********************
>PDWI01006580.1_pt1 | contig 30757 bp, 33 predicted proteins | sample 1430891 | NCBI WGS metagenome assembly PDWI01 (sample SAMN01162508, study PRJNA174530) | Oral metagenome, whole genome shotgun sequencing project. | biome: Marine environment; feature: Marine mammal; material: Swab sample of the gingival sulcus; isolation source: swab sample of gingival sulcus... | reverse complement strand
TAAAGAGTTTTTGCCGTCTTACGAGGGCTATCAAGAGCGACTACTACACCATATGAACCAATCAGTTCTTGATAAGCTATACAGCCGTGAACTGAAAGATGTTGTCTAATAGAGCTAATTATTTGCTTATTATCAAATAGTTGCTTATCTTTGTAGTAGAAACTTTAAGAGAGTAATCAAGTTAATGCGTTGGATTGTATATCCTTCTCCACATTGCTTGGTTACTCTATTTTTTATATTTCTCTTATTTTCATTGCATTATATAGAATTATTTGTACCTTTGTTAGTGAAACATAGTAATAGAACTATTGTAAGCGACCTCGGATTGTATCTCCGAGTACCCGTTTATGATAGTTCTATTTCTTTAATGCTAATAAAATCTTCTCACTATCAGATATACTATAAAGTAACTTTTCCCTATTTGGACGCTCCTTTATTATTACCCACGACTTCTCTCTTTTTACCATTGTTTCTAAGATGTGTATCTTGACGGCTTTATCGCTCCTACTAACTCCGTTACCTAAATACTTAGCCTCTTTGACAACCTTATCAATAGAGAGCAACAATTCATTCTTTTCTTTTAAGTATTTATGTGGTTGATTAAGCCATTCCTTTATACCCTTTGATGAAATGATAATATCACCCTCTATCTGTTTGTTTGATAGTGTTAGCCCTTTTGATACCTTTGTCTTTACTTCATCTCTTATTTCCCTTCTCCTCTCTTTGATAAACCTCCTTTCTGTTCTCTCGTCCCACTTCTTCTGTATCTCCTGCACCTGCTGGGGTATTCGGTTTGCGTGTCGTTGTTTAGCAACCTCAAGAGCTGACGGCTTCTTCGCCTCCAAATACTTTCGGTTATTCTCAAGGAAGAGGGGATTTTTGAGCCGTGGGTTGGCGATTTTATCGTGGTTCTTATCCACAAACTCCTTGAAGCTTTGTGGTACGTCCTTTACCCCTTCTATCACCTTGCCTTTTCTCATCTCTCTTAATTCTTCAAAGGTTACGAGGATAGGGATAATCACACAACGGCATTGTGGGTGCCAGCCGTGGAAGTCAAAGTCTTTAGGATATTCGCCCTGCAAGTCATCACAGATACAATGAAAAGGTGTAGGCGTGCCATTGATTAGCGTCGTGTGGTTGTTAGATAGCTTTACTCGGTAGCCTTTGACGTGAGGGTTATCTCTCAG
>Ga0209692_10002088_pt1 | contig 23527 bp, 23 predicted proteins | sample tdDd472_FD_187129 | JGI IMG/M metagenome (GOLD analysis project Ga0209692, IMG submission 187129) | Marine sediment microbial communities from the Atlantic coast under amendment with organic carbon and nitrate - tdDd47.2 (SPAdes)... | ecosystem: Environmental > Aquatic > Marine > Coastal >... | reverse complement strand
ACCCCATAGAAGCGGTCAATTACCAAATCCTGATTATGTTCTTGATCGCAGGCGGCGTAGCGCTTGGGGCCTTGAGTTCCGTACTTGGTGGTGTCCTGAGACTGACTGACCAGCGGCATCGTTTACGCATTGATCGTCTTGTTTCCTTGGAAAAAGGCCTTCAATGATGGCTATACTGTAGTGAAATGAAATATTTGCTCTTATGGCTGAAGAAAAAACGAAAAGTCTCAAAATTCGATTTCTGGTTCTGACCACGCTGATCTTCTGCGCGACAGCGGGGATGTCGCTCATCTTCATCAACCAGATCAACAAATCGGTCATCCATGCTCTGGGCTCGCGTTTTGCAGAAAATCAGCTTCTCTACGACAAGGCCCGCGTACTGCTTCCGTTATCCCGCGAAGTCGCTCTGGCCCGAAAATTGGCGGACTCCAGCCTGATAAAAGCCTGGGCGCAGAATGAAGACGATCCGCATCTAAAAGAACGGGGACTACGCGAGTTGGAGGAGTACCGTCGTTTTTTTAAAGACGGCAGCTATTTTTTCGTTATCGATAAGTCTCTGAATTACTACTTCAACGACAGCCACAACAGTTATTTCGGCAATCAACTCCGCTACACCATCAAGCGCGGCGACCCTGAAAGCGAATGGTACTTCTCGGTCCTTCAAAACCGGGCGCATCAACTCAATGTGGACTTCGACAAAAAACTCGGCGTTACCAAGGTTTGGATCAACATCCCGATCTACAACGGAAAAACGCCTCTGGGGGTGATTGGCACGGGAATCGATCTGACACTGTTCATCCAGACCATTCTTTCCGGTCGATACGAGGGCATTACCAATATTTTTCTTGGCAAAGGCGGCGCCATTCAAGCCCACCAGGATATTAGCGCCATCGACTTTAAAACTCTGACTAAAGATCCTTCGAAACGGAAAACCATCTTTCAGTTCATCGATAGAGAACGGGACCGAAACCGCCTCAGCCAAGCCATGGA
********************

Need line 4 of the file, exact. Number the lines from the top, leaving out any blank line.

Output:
ACCCCATAGAAGCGGTCAATTACCAAATCCTGATTATGTTCTTGATCGCAGGCGGCGTAGCGCTTGGGGCCTTGAGTTCCGTACTTGGTGGTGTCCTGAGACTGACTGACCAGCGGCATCGTTTACGCATTGATCGTCTTGTTTCCTTGGAAAAAGGCCTTCAATGATGGCTATACTGTAGTGAAATGAAATATTTGCTCTTATGGCTGAAGAAAAAACGAAAAGTCTCAAAATTCGATTTCTGGTTCTGACCACGCTGATCTTCTGCGCGACAGCGGGGATGTCGCTCATCTTCATCAACCAGATCAACAAATCGGTCATCCATGCTCTGGGCTCGCGTTTTGCAGAAAATCAGCTTCTCTACGACAAGGCCCGCGTACTGCTTCCGTTATCCCGCGAAGTCGCTCTGGCCCGAAAATTGGCGGACTCCAGCCTGATAAAAGCCTGGGCGCAGAATGAAGACGATCCGCATCTAAAAGAACGGGGACTACGCGAGTTGGAGGAGTACCGTCGTTTTTTTAAAGACGGCAGCTATTTTTTCGTTATCGATAAGTCTCTGAATTACTACTTCAACGACAGCCACAACAGTTATTTCGGCAATCAACTCCGCTACACCATCAAGCGCGGCGACCCTGAAAGCGAATGGTACTTCTCGGTCCTTCAAAACCGGGCGCATCAACTCAATGTGGACTTCGACAAAAAACTCGGCGTTACCAAGGTTTGGATCAACATCCCGATCTACAACGGAAAAACGCCTCTGGGGGTGATTGGCACGGGAATCGATCTGACACTGTTCATCCAGACCATTCTTTCCGGTCGATACGAGGGCATTACCAATATTTTTCTTGGCAAAGGCGGCGCCATTCAAGCCCACCAGGATATTAGCGCCATCGACTTTAAAACTCTGACTAAAGATCCTTCGAAACGGAAAACCATCTTTCAGTTCATCGATAGAGAACGGGACCGAAACCGCCTCAGCCAAGCCATGGA